Where Are The Open Carry States?
All states allow - to some degree - concealed carry of a pistol, but not all allow for open carry, though the open carry states can be a bit more permissive with it than concealed carry. Almost all states require a permit to concealed carry, but only a few of the open carry states require one to open carry.
How common is it?
Open carry of handguns - to distinguish it from open carrying of ANY firearm - is currently permitted in 45 states...with some limitations, depending on the state.
We'll go over what those limitations are, how each state differs and what's generally permitted in the open carry states.
Bear in mind that this is not legal advice, and should not be taken as such. With that out of the way, however…
There's Open Carry And Then There's Open Carry
Before discussing the open carry states, it should be noted that not all states are as permissive as others when it comes to open carry. There are certain limitations commonly imposed on openly carrying a handgun, though the specific legal proscription depends on which state you're in.
What are those limitations?
There are 15 states that require a permit to open carry, just as they do with concealed carry. However, residents that have already acquired a concealed carry permit won't have to worry; they can now carry in public in any fashion they see fit.
Some states place restrictions on where and/or when you can open carry. Depending on the state, this may be no different than location restrictions on concealed carry or it may be more restrictive. Also, the nature of said restrictions can vary. Some states allow for preemption of state laws by certain jurisdictions (usually large cities) wherein a specific metro area may prohibit open carry but others in the same state may not. In other states, the restrictions are legislated at the state level. Again, it depends.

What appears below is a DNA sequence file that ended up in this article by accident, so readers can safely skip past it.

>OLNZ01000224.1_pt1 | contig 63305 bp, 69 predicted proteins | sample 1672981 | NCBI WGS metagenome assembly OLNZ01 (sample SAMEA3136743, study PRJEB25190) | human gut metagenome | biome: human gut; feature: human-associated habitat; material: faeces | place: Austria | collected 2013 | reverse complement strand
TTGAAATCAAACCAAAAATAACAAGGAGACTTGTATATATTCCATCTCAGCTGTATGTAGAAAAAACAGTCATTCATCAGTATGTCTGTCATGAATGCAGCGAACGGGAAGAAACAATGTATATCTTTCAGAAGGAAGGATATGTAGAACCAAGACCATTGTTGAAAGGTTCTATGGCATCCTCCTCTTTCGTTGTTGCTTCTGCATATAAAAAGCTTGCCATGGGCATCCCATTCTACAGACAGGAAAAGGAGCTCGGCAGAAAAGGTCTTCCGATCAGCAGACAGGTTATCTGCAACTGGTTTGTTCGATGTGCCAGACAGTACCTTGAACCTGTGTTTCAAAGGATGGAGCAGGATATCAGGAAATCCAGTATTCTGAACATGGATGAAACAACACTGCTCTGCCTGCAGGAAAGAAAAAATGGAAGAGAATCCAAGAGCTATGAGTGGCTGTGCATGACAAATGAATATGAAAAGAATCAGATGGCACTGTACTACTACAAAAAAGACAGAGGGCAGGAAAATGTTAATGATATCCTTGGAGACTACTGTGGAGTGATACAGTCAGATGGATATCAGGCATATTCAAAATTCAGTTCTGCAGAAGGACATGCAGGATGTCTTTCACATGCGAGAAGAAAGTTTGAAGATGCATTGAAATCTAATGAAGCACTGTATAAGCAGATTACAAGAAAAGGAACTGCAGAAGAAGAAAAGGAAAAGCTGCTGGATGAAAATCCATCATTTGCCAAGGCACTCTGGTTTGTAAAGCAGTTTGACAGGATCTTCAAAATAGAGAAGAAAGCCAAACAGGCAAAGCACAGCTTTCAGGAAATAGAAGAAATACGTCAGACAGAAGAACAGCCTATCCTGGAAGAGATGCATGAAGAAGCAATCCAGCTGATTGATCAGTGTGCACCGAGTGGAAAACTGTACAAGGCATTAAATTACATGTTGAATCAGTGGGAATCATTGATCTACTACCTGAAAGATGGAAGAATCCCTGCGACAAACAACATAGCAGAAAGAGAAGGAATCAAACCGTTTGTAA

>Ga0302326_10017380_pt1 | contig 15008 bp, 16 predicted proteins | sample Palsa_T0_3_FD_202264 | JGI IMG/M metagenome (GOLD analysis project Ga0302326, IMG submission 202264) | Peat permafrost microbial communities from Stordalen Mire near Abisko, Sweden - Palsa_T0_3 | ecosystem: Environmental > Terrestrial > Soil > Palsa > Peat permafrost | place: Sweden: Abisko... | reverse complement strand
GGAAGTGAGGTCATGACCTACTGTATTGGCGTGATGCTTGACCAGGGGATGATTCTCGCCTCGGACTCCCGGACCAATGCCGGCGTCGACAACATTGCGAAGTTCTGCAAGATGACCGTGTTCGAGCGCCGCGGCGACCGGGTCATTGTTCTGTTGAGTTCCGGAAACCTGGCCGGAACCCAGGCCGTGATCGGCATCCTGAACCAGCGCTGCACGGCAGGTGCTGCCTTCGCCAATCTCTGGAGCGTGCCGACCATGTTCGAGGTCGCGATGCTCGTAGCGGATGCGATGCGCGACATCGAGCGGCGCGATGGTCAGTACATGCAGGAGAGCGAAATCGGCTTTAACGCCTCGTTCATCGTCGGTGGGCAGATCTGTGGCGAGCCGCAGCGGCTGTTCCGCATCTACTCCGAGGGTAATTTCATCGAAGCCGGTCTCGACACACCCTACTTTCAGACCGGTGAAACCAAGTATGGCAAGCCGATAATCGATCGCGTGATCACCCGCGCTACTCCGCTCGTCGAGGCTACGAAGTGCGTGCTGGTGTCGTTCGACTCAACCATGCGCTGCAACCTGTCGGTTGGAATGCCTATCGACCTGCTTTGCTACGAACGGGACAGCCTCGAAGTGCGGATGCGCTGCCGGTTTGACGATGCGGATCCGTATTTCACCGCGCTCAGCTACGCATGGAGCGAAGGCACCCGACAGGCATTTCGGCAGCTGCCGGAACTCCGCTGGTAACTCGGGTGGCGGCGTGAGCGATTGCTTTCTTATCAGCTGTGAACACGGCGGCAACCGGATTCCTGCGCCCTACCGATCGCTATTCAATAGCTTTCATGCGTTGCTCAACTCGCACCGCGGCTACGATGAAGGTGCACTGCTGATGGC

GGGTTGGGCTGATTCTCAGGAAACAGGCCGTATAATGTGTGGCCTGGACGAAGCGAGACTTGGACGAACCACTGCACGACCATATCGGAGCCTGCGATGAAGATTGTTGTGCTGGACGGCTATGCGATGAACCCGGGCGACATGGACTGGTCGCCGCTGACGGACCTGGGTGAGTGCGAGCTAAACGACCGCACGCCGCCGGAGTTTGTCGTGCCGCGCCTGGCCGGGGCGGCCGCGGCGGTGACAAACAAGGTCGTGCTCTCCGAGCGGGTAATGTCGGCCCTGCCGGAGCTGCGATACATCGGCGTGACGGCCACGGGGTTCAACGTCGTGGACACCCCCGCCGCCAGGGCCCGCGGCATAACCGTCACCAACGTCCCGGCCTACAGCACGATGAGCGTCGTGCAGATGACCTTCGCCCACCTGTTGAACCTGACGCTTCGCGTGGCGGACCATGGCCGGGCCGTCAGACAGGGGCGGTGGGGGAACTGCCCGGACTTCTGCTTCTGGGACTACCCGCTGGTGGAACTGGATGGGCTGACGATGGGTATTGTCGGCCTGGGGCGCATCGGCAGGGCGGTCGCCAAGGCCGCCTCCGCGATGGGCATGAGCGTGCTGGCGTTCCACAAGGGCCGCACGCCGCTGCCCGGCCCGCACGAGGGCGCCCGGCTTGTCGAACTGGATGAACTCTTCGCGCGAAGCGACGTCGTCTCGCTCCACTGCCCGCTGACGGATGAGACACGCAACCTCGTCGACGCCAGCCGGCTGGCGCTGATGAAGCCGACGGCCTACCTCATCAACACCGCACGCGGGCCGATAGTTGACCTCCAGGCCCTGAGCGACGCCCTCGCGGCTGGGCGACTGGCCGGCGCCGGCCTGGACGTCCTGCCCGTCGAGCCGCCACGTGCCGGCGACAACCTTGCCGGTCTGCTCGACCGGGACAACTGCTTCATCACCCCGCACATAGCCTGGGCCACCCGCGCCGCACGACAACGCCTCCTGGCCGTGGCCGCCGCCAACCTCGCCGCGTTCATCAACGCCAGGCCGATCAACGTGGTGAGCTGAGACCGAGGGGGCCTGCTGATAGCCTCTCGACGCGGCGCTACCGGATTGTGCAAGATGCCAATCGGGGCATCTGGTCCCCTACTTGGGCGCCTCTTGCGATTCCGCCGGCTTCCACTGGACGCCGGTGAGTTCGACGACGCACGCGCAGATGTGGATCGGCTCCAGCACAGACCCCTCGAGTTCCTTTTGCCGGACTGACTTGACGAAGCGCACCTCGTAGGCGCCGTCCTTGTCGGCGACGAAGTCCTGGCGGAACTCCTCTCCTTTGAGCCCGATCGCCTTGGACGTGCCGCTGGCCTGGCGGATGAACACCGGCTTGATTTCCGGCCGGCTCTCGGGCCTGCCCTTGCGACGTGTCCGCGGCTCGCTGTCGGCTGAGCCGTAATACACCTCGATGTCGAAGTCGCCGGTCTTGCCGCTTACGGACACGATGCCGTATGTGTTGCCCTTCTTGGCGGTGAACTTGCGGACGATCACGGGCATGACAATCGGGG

Some states only allow open carry of an unloaded handgun.
So, as you have no doubt gleaned so far, some states allow for full and free open carry by anyone legally possessing a handgun and others put a bit more of a crimp on it, so to speak.
Are Open Carry Holsters Different?
Generally speaking open carry holsters will be different from many concealed carry holsters. As a general rule, people who open carry favor an outside the waistband or a drop leg holster.
Any holster for open carry must-needs have certain attributes. It must securely hold the pistol, preventing any potential drops. Therefore, good passive retention must be there. Ideally, the holster will be custom-molded for the pistol that it carries, and should have adjustable passive retention.
Some people believe that an open carry holster should have active retention; others hold that it's not necessary with adequate awareness and tight passive retention. Since you are displaying the pistol for all to see, the theory goes that someone might try to grab it. There are instances of it happening, so it's not outside the realm of possibility.
If you're just open carrying around your home or the office and so on, then it's probably not a big deal. However, if you intend on open carrying beyond those confines, then active retention is certainly a good idea. You will need to train with your open carry holster, and make sure you select a model with an active retention device that you can operate and rely on.
What States Can You Open Carry Without A Permit?
There are no states that have open carry laws without restrictions of any kind; state and federal laws prohibit anyone besides law enforcement from carrying in certain locations such as federal buildings, prisons, schools and so on.
Besides the obvious, however, here are the states with the most permissive open carry laws:
- New Hampshire
- New Mexico
- North Carolina
- South Dakota
- North Dakota
- Washington state